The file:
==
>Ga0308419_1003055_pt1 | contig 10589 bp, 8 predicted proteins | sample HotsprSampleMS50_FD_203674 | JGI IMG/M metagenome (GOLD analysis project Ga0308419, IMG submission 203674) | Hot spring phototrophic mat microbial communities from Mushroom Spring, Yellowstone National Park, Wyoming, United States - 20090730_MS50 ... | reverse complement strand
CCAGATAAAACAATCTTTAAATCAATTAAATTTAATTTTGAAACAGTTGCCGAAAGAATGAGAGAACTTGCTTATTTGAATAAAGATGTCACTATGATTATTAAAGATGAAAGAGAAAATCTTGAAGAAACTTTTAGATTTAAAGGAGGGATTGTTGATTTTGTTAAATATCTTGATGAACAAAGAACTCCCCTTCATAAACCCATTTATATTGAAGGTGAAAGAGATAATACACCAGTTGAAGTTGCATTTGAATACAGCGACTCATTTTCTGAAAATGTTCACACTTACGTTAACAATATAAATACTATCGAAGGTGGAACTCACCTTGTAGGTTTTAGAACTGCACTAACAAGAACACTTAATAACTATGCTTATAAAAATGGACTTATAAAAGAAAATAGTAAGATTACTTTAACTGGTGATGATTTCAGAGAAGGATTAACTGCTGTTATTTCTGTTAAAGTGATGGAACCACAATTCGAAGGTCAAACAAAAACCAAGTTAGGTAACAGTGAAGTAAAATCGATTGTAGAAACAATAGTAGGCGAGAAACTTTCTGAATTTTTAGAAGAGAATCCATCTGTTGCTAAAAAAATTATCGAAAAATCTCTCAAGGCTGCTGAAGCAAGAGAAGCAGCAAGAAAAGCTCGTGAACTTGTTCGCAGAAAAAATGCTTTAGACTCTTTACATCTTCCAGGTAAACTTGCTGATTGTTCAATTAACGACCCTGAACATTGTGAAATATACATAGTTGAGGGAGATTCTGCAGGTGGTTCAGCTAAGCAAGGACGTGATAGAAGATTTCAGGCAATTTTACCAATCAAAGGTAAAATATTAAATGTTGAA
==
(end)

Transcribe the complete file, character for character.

>Ga0308419_1003055_pt1 | contig 10589 bp, 8 predicted proteins | sample HotsprSampleMS50_FD_203674 | JGI IMG/M metagenome (GOLD analysis project Ga0308419, IMG submission 203674) | Hot spring phototrophic mat microbial communities from Mushroom Spring, Yellowstone National Park, Wyoming, United States - 20090730_MS50 ... | reverse complement strand
CCAGATAAAACAATCTTTAAATCAATTAAATTTAATTTTGAAACAGTTGCCGAAAGAATGAGAGAACTTGCTTATTTGAATAAAGATGTCACTATGATTATTAAAGATGAAAGAGAAAATCTTGAAGAAACTTTTAGATTTAAAGGAGGGATTGTTGATTTTGTTAAATATCTTGATGAACAAAGAACTCCCCTTCATAAACCCATTTATATTGAAGGTGAAAGAGATAATACACCAGTTGAAGTTGCATTTGAATACAGCGACTCATTTTCTGAAAATGTTCACACTTACGTTAACAATATAAATACTATCGAAGGTGGAACTCACCTTGTAGGTTTTAGAACTGCACTAACAAGAACACTTAATAACTATGCTTATAAAAATGGACTTATAAAAGAAAATAGTAAGATTACTTTAACTGGTGATGATTTCAGAGAAGGATTAACTGCTGTTATTTCTGTTAAAGTGATGGAACCACAATTCGAAGGTCAAACAAAAACCAAGTTAGGTAACAGTGAAGTAAAATCGATTGTAGAAACAATAGTAGGCGAGAAACTTTCTGAATTTTTAGAAGAGAATCCATCTGTTGCTAAAAAAATTATCGAAAAATCTCTCAAGGCTGCTGAAGCAAGAGAAGCAGCAAGAAAAGCTCGTGAACTTGTTCGCAGAAAAAATGCTTTAGACTCTTTACATCTTCCAGGTAAACTTGCTGATTGTTCAATTAACGACCCTGAACATTGTGAAATATACATAGTTGAGGGAGATTCTGCAGGTGGTTCAGCTAAGCAAGGACGTGATAGAAGATTTCAGGCAATTTTACCAATCAAAGGTAAAATATTAAATGTTGAA